Hyundai will be producing an alternative to its ix35 fuel cell vehicle
South Korean automaker Hyundai has plans to develop a new fuel cell vehicle, which will serve as a successor to the company’s ix35. The new vehicle will be very similar to the ix35 in that it will also be a hydrogen-powered SUV. Hyundai has said that the new vehicle will feature advanced hydrogen fuel cell technology, which will make it more efficient than the ix35. The automaker has not yet revealed when the vehicle will be released.
Hyundai sees major promise in hydrogen fuel and how it can be used in transportation
Hyundai was the first company to begin mass production of a fuel cell vehicle with the ix35. Honda had succeeded bringing a fuel cell vehicle to the market several years ago, but this vehicle was only available in limited supply. Hyundai has found success where other automakers have failed, bringing its fuel cell vehicle to prominent markets throughout the world, particularly those in Europe. The automaker believes that hydrogen fuel cells will play a major role in defining the future of the transportation sector.
New vehicle will be more efficient and more powerful than the ix35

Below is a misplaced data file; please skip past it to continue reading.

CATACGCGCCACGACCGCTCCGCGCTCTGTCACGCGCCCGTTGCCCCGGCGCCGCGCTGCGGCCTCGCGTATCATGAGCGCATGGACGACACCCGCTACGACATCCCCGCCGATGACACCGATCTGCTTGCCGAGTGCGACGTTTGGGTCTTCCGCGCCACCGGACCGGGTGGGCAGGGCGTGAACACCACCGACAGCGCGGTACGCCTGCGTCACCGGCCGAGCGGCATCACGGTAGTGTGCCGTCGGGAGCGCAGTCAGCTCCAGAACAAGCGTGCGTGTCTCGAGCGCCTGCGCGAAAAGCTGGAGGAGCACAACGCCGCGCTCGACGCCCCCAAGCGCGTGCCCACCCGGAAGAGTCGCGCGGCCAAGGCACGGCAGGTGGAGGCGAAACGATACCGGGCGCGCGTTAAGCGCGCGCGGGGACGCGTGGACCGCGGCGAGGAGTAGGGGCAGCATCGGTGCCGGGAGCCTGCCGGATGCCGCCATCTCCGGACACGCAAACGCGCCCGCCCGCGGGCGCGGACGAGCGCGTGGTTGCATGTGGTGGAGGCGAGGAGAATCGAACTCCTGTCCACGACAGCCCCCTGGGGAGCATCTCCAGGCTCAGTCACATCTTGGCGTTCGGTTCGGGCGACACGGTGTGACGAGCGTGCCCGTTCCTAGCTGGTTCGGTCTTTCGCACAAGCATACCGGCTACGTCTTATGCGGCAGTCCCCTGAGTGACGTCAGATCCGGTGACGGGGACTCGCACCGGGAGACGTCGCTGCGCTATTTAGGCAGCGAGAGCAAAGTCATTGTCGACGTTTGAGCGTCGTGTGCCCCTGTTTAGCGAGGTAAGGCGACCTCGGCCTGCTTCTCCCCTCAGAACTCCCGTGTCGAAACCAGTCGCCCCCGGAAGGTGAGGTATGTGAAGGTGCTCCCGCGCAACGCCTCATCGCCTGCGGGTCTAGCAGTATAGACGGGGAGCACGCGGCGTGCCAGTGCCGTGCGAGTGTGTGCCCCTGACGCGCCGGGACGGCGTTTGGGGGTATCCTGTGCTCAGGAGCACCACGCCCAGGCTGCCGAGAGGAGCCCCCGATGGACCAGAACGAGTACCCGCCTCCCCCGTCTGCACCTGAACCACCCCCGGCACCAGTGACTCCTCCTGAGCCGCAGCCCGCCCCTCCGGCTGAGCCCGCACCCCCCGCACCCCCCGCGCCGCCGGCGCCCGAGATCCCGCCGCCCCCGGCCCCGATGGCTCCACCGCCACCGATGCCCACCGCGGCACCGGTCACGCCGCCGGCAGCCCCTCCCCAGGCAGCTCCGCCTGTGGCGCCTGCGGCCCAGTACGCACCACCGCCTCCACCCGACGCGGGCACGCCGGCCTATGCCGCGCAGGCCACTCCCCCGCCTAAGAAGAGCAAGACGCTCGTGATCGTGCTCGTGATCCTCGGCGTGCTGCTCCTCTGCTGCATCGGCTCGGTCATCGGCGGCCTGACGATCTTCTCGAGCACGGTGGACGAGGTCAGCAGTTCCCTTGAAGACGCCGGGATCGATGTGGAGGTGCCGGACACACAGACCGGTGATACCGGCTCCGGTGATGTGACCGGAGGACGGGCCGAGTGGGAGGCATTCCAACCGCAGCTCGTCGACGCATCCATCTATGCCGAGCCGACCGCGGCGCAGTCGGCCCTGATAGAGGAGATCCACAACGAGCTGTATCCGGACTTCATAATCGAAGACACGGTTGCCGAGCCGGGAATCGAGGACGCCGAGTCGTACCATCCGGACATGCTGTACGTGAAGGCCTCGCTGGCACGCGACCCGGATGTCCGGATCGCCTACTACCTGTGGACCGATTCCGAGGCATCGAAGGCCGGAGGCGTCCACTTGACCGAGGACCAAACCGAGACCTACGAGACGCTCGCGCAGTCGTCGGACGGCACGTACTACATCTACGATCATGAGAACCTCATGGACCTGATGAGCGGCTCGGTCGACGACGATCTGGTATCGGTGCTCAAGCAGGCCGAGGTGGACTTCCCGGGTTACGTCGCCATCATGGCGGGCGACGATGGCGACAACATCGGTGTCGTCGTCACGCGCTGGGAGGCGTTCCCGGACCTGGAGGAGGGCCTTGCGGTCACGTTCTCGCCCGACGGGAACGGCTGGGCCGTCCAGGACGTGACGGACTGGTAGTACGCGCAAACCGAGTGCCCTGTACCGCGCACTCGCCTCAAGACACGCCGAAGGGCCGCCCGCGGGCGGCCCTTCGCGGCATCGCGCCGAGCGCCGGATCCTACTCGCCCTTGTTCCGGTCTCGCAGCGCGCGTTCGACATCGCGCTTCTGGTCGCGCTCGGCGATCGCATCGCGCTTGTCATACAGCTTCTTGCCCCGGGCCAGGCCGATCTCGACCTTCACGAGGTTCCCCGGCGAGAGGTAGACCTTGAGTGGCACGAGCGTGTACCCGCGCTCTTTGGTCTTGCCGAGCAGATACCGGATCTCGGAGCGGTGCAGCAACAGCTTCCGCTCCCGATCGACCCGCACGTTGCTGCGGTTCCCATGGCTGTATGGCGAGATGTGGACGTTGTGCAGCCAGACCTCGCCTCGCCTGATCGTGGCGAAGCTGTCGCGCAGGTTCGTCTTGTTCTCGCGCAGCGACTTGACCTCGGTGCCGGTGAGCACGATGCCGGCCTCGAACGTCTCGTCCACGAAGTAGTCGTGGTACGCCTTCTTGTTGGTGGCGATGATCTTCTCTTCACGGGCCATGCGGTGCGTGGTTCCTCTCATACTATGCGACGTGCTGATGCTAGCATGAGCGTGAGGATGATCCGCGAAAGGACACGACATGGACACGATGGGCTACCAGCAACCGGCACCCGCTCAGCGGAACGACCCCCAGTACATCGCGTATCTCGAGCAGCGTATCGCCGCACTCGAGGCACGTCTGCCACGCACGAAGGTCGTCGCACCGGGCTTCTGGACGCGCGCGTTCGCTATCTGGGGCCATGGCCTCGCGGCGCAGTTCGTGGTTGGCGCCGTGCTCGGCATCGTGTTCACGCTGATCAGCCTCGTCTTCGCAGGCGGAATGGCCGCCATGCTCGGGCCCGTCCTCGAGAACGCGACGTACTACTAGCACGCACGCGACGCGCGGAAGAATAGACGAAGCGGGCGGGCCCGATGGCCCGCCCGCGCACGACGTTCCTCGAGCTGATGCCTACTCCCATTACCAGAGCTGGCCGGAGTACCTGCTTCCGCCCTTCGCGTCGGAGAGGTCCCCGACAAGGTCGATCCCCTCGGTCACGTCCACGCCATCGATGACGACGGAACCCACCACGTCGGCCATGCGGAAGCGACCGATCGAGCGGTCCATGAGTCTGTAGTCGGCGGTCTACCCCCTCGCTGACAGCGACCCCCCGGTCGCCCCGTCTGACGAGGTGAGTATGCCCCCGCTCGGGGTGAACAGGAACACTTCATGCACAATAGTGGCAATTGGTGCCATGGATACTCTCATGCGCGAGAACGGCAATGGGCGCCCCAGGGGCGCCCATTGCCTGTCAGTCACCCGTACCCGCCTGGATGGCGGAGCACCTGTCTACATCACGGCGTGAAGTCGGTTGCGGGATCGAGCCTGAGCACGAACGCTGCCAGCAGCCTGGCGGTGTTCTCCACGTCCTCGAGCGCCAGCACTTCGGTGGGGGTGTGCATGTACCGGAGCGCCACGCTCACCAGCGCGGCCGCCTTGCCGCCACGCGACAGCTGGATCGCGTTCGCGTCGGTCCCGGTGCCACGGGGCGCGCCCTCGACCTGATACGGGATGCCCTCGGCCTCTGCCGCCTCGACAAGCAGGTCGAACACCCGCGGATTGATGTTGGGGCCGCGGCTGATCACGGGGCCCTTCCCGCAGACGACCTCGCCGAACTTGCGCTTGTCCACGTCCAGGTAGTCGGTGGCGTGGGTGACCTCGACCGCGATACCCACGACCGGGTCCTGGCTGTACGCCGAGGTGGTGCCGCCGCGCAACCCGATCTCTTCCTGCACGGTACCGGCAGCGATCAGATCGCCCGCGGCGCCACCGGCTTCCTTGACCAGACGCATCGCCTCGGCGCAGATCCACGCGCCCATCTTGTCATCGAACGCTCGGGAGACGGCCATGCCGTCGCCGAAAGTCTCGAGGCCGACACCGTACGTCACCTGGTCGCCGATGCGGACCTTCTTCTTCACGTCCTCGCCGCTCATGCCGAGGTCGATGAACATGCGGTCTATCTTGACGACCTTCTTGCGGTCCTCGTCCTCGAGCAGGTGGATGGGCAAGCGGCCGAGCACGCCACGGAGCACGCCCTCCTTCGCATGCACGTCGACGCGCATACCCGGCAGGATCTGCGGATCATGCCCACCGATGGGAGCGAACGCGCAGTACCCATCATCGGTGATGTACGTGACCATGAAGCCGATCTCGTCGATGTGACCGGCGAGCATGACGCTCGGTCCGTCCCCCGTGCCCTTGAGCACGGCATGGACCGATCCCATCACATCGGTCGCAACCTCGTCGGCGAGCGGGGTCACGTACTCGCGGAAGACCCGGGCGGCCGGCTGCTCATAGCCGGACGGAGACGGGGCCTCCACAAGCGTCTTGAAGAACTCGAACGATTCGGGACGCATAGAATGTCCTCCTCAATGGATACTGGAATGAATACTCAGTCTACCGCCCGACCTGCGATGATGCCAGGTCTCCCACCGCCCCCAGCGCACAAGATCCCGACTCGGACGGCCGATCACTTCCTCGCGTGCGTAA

According to Hyundai, the new fuel cell vehicle will be able to travel more than 800 kilometers before needing to refuel. The top speed of the vehicle is expected to be 111 miles per hour. Hyundai’s current fuel cell vehicle, the ix35, is able to travel some 600 kilometers before needing to be refueled. Equipped with advanced hydrogen fuel cell technology, the new vehicle may be able to find more success among consumers that are interested in clean transportation.
High cost of fuel cells and lacking infrastructure makes Hyundai’s fuel cell vehicles less attractive to consumers
While Hyundai sees significant promise in fuel cell vehicles, these vehicles may struggle to find acceptance among consumers unless they become less expensive. Because the vehicle use hydrogen fuel cells, they are quite expensive when compared to their conventional counterparts. As such, consumers have shown limited interest in these vehicles. The lack of a comprehensive hydrogen fuel infrastructure has also inhibited the adoption of fuel cell vehicles.